Four Growth Strategies

Are You A Cultivator, Inventor, Explorer, or Trailblazer?

When planning the growth of your business and revenue, you have four basic marketing strategies to consider and pursue. Sometimes, the choice is relatively clear or dictated by marketing conditions; though there are times when all four approaches must be carefully weighed before the course is chartered.

You may choose among the approaches that we named Cultivator, Inventor, Explorer, and Trailblazer as they related to the market segments and your company’s offerings. Let’s briefly define them first:
  • Cultivator: The Cultivator seeks to increase market share within the target market the company is already serving. The strategy is to offer the same products or services currently being offered. Often, this strategy requires accelerated activity and expenditures in current promotional efforts, as well as possibly incorporating new ones.
  • Inventor: Similar to the Cultivator, the Inventor continues to service the market segment(s) currently being serviced, but the Inventor goes to market with new offerings. The new offerings can be extensions of current products or they can be completely new. This approach requires the development (or acquisition) of products or lines of service, and therefore may represent a higher level of risk to the company and often additional investment.
  • Explorer: If you decide to take your current offerings and make them available to a new market, you are an Explorer. One challenge of this strategy is the unfamiliar buyers. As a company, you may not have the necessary knowledge and useful experience with these new buyers, and they might not know your company or brand – As an Explorer you are likely to exert quite an effort to educate them. New competition is another challenge that comes with this approach – You will often have to compete with offerings and companies you have never had to outsmart before.
  • Trailblazer: The riskiest of all four strategies is the Trailblazer. Offering new products or services to new buyers is the closest thing to launching a new company. Also, all of the challenges and risks mentioned regarding the other three strategies come into play here.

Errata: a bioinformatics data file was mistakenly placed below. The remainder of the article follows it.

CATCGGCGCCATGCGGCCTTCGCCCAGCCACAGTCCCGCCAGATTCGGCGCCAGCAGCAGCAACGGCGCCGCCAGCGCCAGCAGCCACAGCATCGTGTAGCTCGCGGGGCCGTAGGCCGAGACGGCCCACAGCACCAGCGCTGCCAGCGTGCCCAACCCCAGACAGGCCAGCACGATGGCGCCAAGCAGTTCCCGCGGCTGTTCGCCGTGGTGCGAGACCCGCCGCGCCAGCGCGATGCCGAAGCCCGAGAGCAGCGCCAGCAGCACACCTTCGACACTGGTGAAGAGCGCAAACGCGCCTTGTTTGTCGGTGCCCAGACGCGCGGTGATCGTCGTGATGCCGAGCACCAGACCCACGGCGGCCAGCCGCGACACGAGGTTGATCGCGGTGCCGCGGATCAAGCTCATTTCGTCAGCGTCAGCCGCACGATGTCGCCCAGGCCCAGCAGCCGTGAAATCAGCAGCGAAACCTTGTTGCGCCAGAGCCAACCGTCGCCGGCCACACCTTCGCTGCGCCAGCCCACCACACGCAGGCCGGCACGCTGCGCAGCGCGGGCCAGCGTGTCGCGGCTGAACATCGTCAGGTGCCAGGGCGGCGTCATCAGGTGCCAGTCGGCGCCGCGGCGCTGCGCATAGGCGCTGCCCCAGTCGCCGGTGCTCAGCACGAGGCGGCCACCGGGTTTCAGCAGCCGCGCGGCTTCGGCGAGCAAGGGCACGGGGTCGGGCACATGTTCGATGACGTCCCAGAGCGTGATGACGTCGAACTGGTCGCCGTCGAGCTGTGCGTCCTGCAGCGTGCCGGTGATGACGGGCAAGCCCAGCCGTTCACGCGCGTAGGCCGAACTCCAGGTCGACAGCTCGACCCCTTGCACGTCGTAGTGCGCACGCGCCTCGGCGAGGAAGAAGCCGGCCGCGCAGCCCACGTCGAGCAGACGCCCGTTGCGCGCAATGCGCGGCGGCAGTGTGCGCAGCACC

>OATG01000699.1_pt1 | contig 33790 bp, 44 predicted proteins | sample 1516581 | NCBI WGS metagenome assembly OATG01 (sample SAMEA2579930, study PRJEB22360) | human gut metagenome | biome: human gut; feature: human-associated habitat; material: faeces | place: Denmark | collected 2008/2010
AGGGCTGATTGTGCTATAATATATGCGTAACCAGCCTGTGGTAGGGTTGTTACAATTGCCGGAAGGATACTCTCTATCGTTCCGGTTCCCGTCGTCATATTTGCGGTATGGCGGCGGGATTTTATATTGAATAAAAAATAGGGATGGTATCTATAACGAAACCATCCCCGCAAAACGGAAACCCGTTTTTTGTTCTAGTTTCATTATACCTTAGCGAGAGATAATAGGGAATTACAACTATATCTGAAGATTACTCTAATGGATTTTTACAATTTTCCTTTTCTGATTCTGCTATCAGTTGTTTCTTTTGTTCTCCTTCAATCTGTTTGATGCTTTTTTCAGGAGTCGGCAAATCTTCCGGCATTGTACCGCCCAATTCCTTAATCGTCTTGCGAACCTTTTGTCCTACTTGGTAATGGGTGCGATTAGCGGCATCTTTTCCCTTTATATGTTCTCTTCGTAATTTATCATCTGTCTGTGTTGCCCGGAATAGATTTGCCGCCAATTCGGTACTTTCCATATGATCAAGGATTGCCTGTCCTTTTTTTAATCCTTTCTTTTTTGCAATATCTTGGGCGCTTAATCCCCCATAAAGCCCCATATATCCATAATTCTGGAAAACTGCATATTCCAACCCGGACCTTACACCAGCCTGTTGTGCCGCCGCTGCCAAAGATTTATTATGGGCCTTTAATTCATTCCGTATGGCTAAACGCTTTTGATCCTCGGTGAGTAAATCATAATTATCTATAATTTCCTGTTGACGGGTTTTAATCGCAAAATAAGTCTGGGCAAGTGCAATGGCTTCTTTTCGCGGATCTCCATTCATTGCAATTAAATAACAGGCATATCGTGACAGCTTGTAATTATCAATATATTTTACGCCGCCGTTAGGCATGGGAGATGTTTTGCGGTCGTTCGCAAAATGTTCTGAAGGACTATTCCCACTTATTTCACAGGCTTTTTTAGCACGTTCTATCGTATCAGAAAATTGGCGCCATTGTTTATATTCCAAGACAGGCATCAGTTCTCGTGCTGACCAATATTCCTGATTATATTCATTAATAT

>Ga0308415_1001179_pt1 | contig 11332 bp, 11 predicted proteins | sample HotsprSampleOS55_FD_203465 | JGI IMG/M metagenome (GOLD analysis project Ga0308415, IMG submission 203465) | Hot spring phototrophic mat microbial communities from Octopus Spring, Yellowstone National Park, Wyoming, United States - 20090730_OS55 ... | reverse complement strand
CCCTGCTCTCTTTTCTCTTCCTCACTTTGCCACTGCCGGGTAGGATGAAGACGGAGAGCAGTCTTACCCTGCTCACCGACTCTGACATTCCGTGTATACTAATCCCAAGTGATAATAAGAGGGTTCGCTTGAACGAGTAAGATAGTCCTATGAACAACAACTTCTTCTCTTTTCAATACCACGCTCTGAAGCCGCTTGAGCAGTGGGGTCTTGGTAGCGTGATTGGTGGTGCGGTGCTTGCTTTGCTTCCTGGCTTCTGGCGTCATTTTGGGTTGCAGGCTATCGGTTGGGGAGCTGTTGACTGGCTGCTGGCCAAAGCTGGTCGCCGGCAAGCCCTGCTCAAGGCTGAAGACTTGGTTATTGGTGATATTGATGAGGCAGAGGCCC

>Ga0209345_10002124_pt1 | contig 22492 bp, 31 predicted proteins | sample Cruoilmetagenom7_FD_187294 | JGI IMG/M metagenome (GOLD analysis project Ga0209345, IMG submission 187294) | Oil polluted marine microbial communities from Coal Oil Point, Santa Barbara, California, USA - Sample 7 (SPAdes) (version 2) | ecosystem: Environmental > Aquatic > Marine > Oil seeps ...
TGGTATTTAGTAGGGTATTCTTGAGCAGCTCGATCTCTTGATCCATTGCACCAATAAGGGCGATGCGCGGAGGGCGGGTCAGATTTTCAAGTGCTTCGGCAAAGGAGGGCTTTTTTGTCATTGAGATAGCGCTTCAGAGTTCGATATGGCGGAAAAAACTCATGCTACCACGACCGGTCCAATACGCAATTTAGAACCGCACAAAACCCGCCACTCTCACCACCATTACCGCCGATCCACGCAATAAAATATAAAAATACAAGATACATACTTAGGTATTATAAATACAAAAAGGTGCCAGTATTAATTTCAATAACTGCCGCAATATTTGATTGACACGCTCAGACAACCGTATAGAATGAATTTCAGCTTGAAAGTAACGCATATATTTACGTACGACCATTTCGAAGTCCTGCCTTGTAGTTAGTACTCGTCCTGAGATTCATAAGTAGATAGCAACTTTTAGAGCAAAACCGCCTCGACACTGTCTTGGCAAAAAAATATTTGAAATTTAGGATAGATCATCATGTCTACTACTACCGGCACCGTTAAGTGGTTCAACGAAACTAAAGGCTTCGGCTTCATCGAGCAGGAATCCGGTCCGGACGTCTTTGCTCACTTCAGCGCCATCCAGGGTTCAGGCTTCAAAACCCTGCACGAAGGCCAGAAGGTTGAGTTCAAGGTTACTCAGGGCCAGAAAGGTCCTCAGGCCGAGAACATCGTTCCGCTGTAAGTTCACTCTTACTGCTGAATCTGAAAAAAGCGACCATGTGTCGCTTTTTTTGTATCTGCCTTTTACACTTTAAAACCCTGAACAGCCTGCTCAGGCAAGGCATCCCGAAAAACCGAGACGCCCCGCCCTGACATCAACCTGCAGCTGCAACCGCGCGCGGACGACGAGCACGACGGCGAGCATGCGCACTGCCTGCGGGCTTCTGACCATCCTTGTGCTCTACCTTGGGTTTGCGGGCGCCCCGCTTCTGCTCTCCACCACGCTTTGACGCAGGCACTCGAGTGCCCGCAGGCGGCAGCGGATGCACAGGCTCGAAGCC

The above descriptions and explanations are just summaries. Deciding when to pursue what strategy is not always easy. Many variables must be carefully considered, including (but not limited to) market conditions, market size, customer needs, competition, market saturation, and resources requirements (people, knowhow, time, and money) and their availability.

If you are interested in an outside perspective and help deciding and pursuing your growth strategy, Fractional CMO & Marketing will be happy to work with you to make your vision a success.

Duke Merhavy, MBA, Ph.D.
President & Chief Marketing Officer

What Is Fractional CMO & Marketing?

Fractional CMO & Marketing is ‘Your Outsourced Marketing Department’ when you need expert marketing leadership and marketing services to accelerate growth and improve profitability, but you’re not quite ready to hire a full-time Chief Marketing Officer or your own marketing department.

Our unique arrangement is the most efficient, innovative, and cost-effective formula for you. Click on the image to the left to watch a short video.

We Help When You Need To:

  • Generate more of the right kind of leads
  • Close more sales faster
  • Get repeat sales
  • Formulate a more effective message
  • Produce powerful sales tools

  • Establish brand awareness, recognition, and preference
  • Differentiate your brand from the competition
  • Improve customer satisfaction and loyalty
  • Develop lasting relationships with customers
  • Introduce new products

“Fractional CMO cuts through the complexity of marketing and streamlines the pathway to success. They engage not as outside consultants, but as though they were an inside part of the team, with deep caring and loyalty. They are highly responsive to rapidly changing needs, and willing to work through bumpy places, and stay to find win-win solutions. The day you say “yes” to Fractional CMO is the day your business changes forever!”
DeAnna Murphy